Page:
Seed Technologies to Increase Seed Value in Tasmania©

Author: Nadine Donovan, Robert J. Clark, Sandra Hetherington

PP: 119


The performance of a seedlot of any species in the field depends on a range of factors. One of these factors is seedlot quality or vigour. It is becoming increasingly clear that seedlot quality is difficult to define and the ability of a seedlot to perform depends partly on the history of the seedlot, and partly on the environmental conditions during germination (Bradford, 1996). Factors including environmental conditions during maturation, harvest time (and thus seed maturity), seed storage, pretreatment prior to sowing, and field conditions during emergence can substantially affect seedlot performance (Coolbear, 1995; Finch-Savage, 1995). Technologies applied to crops grown commercially from seed in Tasmania have the capacity to increase the value of the seed to the producers, by improving the ability of a seedlot to perform in the field. This paper presents some examples of Tasmanian crops, which have benefited from technologies that improve seed quality.

The island

A Rose by Any Other Name—Does it Matter?©

Author: Iain Dawson

PP: 127

Why do we have international rules for naming plants? Why are there two codes of nomenclature for plants? Who regulates plant names? What are the benefits of stable plant names? How do you construct a cultivated plant name? Where can you find more information?
Do Plants Need Silicon?©

Author: Sally Muir, Cheang Khoo, Cath Offord, Brett Summerell, Bernadett

PP: 131

Silicon (Si) may not be strictly considered an essential nutrient, but is accumulated by plants at macro-concentrations. Fertilization of various hydroponic and fiel-grown crops with Si has been shown to significantly increase herbage and reproductive yields, moderate the effects of some environmental stresses, and reduce the severity of some fungal diseases and pest attacks. Analysis of potting media and their substrates for plant available monosilicic acid suggests that they may be deficient in Si. Amending soilless media with soluble Si increases plant productivity and decreases severity of fungal diseases, but this may be moderated by other nutrient imbalances, resulting in loss of optimal productivity. Some options to amend media with Si are presented.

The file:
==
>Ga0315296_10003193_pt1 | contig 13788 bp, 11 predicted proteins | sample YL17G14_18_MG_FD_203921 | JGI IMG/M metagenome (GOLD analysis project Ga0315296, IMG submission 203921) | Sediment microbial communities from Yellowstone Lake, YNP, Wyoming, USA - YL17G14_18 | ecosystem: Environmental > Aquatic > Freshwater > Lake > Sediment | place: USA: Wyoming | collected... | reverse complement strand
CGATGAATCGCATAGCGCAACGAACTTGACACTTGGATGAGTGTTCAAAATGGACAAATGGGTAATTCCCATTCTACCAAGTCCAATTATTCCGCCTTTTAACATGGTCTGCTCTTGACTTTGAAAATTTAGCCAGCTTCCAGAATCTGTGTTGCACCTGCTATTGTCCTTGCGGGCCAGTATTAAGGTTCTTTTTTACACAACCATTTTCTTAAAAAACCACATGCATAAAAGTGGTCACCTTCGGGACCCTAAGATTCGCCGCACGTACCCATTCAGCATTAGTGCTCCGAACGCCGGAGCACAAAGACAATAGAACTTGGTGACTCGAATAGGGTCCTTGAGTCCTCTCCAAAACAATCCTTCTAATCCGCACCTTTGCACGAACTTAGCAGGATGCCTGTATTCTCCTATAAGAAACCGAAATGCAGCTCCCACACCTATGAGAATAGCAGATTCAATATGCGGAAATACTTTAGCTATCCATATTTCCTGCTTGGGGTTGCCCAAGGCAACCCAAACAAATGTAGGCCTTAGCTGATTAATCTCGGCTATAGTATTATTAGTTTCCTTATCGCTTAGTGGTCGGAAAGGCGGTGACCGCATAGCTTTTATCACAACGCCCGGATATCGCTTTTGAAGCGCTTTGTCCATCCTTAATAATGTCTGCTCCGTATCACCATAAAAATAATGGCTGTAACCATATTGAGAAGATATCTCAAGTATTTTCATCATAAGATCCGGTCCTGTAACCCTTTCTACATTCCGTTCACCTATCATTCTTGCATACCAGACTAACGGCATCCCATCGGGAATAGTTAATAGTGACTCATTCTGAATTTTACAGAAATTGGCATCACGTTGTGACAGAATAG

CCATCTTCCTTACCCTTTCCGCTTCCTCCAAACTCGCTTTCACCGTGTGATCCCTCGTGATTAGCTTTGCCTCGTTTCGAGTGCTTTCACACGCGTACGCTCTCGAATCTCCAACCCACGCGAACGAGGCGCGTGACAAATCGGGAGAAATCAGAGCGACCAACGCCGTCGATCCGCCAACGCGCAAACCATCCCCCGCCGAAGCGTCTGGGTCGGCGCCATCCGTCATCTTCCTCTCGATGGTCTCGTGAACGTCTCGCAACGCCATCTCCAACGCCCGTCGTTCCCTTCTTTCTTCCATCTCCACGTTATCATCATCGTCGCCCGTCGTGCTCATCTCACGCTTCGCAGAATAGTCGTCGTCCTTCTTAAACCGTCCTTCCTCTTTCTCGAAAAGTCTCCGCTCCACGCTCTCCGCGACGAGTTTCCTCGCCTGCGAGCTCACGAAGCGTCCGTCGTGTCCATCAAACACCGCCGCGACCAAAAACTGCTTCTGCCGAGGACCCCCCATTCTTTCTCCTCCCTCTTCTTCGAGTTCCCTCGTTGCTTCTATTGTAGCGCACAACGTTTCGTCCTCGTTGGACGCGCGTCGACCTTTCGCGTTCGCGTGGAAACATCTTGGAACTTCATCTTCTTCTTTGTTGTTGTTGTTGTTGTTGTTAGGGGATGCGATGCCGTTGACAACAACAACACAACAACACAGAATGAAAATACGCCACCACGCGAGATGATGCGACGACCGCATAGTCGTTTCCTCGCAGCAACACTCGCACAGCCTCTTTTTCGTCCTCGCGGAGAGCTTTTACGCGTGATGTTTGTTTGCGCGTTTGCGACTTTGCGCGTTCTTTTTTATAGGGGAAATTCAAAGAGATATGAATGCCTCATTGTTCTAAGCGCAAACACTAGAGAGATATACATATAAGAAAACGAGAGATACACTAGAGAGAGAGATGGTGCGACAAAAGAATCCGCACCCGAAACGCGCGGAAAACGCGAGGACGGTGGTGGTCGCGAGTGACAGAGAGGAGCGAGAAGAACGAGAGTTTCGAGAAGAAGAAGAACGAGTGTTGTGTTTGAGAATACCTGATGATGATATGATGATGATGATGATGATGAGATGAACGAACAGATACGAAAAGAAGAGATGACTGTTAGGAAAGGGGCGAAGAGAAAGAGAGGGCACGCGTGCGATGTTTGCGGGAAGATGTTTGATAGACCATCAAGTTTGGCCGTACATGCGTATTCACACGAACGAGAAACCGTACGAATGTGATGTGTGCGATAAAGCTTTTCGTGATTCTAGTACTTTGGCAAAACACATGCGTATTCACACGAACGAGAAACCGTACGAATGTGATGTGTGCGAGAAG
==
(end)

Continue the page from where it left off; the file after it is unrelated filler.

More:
Genes for Flowering©

Author: Liz Dennis

PP: 136

The time at which it flowers is critical to the survival of a plant species. There must be appropriate environmental conditions such as enough warm days for seeds to mature. Plants may have to flower synchronously so that outcrossing species can pollinate. It is also critical to human survival that crops flower in a controlled manner because most of our harvested products such as grain and fruit are the results of flowering.

The transition from the vegetative to the reproductive stage in plants is an immensely interesting developmental process. Plants and animals are quite different. In animals, the germ line cells are set aside early and the nonreproductive tissue, the somatic tissue, gives rise to other somatic tissue. In contrast, in plants the growing apex gives rise first to leaves and stems and other vegetative tissue and then following floral induction switches to give rise to reproductive tissues such as petals, stamens, and ovules.

We are using molecular tools to study this

Native Grass Seed Germination©

Author: Iain Dawson, Susan Winder

PP: 138

This presentation is a summary of the project "Native Grass Restoration in the Australian Capital Territory Water Catchment. Maximising Seed Germination". The full report can be found at <http://www.anbg.gov.au/hort.research/grass-project>. The project was funded initially by the Community Grasses Project for the Murray Darling Basin and ACTEW and later by the Natural Heritage Trust through the ACT Government.
Propagation of Australian Arid Zone Plants©

Author: Jon Belling

PP: 142

Alice Springs Desert Park is situated 10 km west of Alice Springs, with a backdrop of the West MacDonnell Ranges. The park was constructed 5 years ago with the priority to educate the public about Central Australian flora and fauna. Local indigenous and non-indigenous guides integrate the culture of this area throughout the park with interpretive talks.